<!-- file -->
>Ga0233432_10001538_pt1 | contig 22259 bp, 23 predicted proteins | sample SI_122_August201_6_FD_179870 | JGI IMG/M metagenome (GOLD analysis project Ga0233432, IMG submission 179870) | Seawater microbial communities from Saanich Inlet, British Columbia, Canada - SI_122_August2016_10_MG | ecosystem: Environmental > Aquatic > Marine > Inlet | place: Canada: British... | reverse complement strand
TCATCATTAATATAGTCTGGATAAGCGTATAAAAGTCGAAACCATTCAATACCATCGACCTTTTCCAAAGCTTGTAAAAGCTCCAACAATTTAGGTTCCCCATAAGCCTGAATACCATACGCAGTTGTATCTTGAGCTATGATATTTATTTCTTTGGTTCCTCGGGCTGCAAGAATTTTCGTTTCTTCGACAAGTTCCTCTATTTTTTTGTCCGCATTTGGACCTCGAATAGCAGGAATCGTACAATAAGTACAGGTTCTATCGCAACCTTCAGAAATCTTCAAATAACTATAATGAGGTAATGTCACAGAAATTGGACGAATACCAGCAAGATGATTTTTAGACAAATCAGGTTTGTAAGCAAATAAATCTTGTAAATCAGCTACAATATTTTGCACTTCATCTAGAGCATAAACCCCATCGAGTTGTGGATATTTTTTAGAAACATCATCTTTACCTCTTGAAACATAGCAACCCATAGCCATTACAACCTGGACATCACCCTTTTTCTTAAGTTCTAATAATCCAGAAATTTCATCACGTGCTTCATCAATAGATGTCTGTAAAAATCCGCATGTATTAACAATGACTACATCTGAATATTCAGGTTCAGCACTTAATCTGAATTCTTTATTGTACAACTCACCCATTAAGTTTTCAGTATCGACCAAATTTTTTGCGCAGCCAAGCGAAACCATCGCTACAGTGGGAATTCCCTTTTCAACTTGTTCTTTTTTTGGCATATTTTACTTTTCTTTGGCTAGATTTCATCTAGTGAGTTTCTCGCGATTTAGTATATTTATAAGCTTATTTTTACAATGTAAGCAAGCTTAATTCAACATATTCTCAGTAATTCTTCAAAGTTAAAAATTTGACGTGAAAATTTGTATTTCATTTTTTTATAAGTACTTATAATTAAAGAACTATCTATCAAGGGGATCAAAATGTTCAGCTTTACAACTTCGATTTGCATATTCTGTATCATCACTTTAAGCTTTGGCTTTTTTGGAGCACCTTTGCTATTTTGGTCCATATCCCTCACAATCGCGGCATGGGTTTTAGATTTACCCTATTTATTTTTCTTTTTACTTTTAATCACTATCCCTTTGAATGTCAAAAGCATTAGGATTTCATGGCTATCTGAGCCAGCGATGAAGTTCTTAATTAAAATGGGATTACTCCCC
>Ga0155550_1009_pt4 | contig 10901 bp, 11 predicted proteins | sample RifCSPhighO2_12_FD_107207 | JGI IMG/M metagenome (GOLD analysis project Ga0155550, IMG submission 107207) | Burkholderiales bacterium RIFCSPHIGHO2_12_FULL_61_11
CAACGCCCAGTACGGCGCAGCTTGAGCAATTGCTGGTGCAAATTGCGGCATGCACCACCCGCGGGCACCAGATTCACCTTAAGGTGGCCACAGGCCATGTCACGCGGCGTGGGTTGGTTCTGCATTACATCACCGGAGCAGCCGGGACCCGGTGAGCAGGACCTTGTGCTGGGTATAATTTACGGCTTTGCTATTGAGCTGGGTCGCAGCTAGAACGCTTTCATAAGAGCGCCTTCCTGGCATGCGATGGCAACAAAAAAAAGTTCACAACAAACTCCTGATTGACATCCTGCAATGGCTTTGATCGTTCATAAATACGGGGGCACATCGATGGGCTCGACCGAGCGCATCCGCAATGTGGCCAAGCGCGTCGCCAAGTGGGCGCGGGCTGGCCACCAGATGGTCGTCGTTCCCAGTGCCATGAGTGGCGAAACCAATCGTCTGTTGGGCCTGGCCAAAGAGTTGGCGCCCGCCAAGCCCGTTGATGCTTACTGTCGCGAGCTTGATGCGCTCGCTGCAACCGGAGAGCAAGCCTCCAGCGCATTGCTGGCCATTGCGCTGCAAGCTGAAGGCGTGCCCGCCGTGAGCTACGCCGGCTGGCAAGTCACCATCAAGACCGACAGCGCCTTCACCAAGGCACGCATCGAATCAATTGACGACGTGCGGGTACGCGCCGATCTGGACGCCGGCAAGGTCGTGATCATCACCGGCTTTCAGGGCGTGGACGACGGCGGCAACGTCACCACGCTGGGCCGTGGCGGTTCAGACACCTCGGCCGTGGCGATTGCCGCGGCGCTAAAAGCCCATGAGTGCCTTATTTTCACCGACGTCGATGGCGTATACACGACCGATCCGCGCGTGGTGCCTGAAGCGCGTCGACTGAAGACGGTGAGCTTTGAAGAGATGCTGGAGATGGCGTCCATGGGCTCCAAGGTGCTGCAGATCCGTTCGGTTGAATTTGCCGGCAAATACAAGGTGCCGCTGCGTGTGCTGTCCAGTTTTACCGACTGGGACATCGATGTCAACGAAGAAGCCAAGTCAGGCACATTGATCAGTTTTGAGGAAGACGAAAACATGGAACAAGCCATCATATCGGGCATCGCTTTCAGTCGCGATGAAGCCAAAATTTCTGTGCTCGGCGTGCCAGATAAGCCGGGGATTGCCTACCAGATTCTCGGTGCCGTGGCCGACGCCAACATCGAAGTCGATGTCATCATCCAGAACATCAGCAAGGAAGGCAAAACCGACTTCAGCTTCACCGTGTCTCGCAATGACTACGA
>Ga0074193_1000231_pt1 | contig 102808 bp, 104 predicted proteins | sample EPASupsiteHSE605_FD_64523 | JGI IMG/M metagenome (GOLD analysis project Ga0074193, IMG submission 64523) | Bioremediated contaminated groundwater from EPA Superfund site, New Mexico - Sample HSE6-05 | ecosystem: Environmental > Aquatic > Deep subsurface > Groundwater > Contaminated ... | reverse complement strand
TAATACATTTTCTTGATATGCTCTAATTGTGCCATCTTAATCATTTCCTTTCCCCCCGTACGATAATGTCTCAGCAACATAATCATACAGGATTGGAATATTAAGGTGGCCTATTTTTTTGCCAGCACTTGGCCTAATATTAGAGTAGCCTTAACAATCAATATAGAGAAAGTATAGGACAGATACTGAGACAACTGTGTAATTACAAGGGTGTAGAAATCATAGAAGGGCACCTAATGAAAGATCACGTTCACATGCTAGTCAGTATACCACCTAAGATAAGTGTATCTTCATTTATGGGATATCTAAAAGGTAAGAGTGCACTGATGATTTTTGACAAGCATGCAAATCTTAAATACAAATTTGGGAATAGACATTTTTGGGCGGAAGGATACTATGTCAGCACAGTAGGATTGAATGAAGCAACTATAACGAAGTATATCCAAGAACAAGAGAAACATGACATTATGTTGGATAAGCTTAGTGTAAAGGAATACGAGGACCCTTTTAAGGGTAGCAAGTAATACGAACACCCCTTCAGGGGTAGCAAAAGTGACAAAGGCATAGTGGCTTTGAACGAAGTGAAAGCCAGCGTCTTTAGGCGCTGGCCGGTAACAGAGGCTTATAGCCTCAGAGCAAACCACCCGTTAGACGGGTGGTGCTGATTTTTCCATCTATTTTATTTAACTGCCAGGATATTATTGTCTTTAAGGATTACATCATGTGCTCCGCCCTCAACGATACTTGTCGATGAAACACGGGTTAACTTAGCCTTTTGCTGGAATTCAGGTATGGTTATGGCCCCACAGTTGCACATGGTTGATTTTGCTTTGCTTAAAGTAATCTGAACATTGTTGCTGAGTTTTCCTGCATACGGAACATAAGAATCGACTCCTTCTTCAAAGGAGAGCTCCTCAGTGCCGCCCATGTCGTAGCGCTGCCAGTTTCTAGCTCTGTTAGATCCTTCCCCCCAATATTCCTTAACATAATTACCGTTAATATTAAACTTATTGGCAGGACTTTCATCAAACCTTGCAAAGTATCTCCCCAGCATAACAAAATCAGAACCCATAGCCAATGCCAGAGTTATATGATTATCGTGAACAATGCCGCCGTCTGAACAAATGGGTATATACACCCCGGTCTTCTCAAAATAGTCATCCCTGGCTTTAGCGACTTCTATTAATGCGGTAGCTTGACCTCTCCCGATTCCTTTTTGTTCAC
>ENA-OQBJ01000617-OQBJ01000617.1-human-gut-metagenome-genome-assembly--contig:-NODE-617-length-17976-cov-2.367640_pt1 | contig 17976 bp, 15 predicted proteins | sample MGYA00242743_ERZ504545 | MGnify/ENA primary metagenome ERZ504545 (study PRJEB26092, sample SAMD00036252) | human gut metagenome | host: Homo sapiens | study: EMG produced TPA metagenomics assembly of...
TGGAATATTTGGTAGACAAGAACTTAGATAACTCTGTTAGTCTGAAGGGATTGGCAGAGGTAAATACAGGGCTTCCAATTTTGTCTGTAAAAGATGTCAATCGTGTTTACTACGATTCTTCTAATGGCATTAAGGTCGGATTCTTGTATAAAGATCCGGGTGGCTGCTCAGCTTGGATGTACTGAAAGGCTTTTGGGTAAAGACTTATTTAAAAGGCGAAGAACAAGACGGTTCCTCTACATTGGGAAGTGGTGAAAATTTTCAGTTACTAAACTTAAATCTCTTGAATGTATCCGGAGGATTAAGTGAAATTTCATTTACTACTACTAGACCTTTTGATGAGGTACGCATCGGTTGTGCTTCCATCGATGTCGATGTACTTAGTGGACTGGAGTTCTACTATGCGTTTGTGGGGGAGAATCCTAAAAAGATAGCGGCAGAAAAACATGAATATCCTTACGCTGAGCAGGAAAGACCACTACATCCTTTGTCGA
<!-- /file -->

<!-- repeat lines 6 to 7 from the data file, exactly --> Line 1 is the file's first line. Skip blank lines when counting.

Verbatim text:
TAATACATTTTCTTGATATGCTCTAATTGTGCCATCTTAATCATTTCCTTTCCCCCCGTACGATAATGTCTCAGCAACATAATCATACAGGATTGGAATATTAAGGTGGCCTATTTTTTTGCCAGCACTTGGCCTAATATTAGAGTAGCCTTAACAATCAATATAGAGAAAGTATAGGACAGATACTGAGACAACTGTGTAATTACAAGGGTGTAGAAATCATAGAAGGGCACCTAATGAAAGATCACGTTCACATGCTAGTCAGTATACCACCTAAGATAAGTGTATCTTCATTTATGGGATATCTAAAAGGTAAGAGTGCACTGATGATTTTTGACAAGCATGCAAATCTTAAATACAAATTTGGGAATAGACATTTTTGGGCGGAAGGATACTATGTCAGCACAGTAGGATTGAATGAAGCAACTATAACGAAGTATATCCAAGAACAAGAGAAACATGACATTATGTTGGATAAGCTTAGTGTAAAGGAATACGAGGACCCTTTTAAGGGTAGCAAGTAATACGAACACCCCTTCAGGGGTAGCAAAAGTGACAAAGGCATAGTGGCTTTGAACGAAGTGAAAGCCAGCGTCTTTAGGCGCTGGCCGGTAACAGAGGCTTATAGCCTCAGAGCAAACCACCCGTTAGACGGGTGGTGCTGATTTTTCCATCTATTTTATTTAACTGCCAGGATATTATTGTCTTTAAGGATTACATCATGTGCTCCGCCCTCAACGATACTTGTCGATGAAACACGGGTTAACTTAGCCTTTTGCTGGAATTCAGGTATGGTTATGGCCCCACAGTTGCACATGGTTGATTTTGCTTTGCTTAAAGTAATCTGAACATTGTTGCTGAGTTTTCCTGCATACGGAACATAAGAATCGACTCCTTCTTCAAAGGAGAGCTCCTCAGTGCCGCCCATGTCGTAGCGCTGCCAGTTTCTAGCTCTGTTAGATCCTTCCCCCCAATATTCCTTAACATAATTACCGTTAATATTAAACTTATTGGCAGGACTTTCATCAAACCTTGCAAAGTATCTCCCCAGCATAACAAAATCAGAACCCATAGCCAATGCCAGAGTTATATGATTATCGTGAACAATGCCGCCGTCTGAACAAATGGGTATATACACCCCGGTCTTCTCAAAATAGTCATCCCTGGCTTTAGCGACTTCTATTAATGCGGTAGCTTGACCTCTCCCGATTCCTTTTTGTTCAC
>ENA-OQBJ01000617-OQBJ01000617.1-human-gut-metagenome-genome-assembly--contig:-NODE-617-length-17976-cov-2.367640_pt1 | contig 17976 bp, 15 predicted proteins | sample MGYA00242743_ERZ504545 | MGnify/ENA primary metagenome ERZ504545 (study PRJEB26092, sample SAMD00036252) | human gut metagenome | host: Homo sapiens | study: EMG produced TPA metagenomics assembly of...